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Travel

Mother’s Day: Carmel Valley Ranch, Cal-a-Vie, more escapes for Mom

Special to the Los Angeles Times

Ask a hard-pressed mom what she wants forMother’s Dayand she’s apt to say she’d like a break from chores. No cleaning, shopping, cooking, volunteering, driving or organizing. Herewith, a few luxurious getaways where moms will never be asked to do any of the above. (Moms, we suggest you leave this article in a strategic location.)

Carmel Valley Ranch

Carmel Valley Ranch takes great pains to cater to families and adults — separately. Although it is an ideal retreat for families, it is also one of the most serene places to go with friends or partners.

After a $35-million remodel, the 500-acre property reopened in 2010 with 139 suites, a Pete Dye-designed golf course, a 10,000-square-foot spa, two restaurants and a state-of-the-art sports facility.

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For those sans families, there is an adults-only swimming pool, hot tub and Spa Aiyana, all of which look out on acres of oak trees, grass and grapevines. With one of the best climates in the U.S. (300 days of sunshine), this is a great place to reboot your exercise regimen or stretch the one you have.

A short shuttle ride below the main lodge is the River Ranch, the club (where children are permitted), with a pool and hot tub, a cafe, a gym, tennis courts, a sports court and boccie ball. There’s even child care here, so you can partake of the complimentary activities such as hilltop yoga.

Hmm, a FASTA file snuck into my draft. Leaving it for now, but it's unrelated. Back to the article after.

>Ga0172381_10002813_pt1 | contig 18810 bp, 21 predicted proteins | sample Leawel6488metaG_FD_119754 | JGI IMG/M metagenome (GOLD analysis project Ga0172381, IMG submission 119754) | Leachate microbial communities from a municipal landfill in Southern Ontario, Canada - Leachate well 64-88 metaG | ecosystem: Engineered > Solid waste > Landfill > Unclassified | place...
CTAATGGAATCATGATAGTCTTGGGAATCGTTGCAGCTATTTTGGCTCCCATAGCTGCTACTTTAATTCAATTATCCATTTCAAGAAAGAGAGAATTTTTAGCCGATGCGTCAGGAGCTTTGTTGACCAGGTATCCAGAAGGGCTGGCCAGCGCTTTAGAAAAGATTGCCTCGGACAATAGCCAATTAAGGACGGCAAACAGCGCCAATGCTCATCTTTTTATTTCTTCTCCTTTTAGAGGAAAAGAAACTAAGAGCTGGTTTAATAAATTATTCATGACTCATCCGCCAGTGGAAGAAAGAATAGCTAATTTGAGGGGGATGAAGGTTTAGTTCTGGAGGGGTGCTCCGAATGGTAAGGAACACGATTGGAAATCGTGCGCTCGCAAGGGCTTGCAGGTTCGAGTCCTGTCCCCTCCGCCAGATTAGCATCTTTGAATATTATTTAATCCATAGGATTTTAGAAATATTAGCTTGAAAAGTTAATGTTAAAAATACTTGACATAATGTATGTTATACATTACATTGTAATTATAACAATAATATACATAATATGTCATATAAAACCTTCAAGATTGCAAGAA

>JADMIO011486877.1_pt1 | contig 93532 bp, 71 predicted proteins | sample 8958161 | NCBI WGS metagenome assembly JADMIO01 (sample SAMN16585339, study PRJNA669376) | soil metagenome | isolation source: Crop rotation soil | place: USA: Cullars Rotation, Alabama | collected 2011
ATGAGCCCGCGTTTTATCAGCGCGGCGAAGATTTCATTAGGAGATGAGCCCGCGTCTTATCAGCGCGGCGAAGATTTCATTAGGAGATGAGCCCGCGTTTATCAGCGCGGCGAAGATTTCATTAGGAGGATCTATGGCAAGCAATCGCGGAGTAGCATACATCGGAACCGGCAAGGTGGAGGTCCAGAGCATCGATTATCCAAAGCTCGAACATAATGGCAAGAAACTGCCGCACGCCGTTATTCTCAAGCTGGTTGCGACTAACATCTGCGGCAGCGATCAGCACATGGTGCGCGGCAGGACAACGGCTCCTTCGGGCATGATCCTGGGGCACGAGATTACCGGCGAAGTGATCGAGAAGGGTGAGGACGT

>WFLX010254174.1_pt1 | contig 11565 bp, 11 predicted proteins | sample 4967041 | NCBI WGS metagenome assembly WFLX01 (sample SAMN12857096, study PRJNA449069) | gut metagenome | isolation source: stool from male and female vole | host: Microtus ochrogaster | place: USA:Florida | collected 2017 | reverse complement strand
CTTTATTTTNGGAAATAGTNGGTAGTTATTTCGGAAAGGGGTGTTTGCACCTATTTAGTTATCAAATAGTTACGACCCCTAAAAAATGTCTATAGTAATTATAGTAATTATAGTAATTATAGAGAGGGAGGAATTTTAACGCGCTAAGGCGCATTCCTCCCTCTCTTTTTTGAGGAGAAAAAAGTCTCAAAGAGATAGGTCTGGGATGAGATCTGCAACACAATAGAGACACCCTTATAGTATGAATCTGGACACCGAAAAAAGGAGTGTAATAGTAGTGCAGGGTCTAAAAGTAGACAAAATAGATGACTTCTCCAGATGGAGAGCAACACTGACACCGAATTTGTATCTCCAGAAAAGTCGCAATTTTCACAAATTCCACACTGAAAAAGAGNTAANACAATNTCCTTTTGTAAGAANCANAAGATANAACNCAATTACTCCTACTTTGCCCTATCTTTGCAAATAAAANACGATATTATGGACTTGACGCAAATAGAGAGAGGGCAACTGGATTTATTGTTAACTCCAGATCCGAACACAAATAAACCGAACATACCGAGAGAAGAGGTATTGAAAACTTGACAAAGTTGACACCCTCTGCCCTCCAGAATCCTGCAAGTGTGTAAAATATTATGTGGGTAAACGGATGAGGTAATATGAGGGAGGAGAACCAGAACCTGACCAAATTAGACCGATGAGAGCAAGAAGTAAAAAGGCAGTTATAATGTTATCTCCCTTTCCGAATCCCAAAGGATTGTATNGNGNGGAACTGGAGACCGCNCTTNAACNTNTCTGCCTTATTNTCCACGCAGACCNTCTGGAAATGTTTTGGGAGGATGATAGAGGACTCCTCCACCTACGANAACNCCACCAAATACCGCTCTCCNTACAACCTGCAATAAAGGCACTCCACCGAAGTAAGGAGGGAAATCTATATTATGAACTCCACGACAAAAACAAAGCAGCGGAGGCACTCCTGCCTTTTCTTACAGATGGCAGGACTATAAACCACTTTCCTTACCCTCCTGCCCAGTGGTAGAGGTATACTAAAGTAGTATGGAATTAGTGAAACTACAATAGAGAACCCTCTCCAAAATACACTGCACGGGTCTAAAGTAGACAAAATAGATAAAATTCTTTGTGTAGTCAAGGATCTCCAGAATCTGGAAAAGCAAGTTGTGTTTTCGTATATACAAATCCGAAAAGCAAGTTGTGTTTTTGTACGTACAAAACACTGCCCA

After a morning at the spa or in the great outdoors and an afternoon tasting vintages from Carmel and Monterey wineries, wander through the gardens to the Lodge Restaurant for fine dining on local, organic food or a tasting in the wine cellar (surrounded by thousands of bottles of excellent vintages). Don’t forget to budget time in its store, one of the hippest resort shops in America.

One Old Ranch Road, Carmel, Calif.; (855) 687-7262, https://www.carmelvalleyranch.com. Doubles from about $410 a night.

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Costa Careyes Resort

If you’ve worried about safety in Mexico, Costa Careyes will assuage any doubts. Built by the arty scion of an Italian banking family, it’s a closed community with discreet security protecting the boundaries of the 5,000 acres of untouched jungle and empty beach between Manzanillo and Puerto Vallarta.

Careyes is the ultimate splurge location for girlfriends (or couples if you are benevolent enough to include the spouses). Rent one of the private castles, villas or casitas that dot the coastline and lounge like Riviera glitterati. If you rent a castle (they sleep up to 16), you’ll have a butler serving you margaritas beside your private pool. Castles also come with a housekeeper and a chef, so you never need lift a pinkie or leave the premises. You can even have the spa treatments come to you.

With open-air spaces making the most of the almost perpetually balmy climate, the rooms are lofty and sublimely arty-cool with bright-on-white décor. In the center of the low-density development is a “village” with several restaurants, an outdoor movie screen, an art gallery and shops.

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If you’re keen to be at the center of the action (and the budget doesn’t extend to castles), the brightly colored casitas overlook the cerulean sea from a bougainvillea-covered hillside. Alas, no butler and maid with these, but you do have your own kitchen.

The Careyes Polo Field hosts an annual international competition, so if you do choose to come down from your castle you can sip Champagne while mingling with the horsey set. If polo isn’t your thing, check out the monumental artworks and spiritual sanctuaries on the property such as the Copa del Sol, a giant concrete cup from which you can watch the sunset, or the fallen meteorite at the center of a beach-side labyrinth walk.

If lying around all day being waited on sounds dull, you can kayak, snorkel, dive, fish, horseback ride on the beach, play golf or tennis or help out at the Careyes turtle protection program. Alternatively, if you are eager to come home with a new skill, you can remain in your castle and arrange for a cooking class in gourmet Mexican cuisine.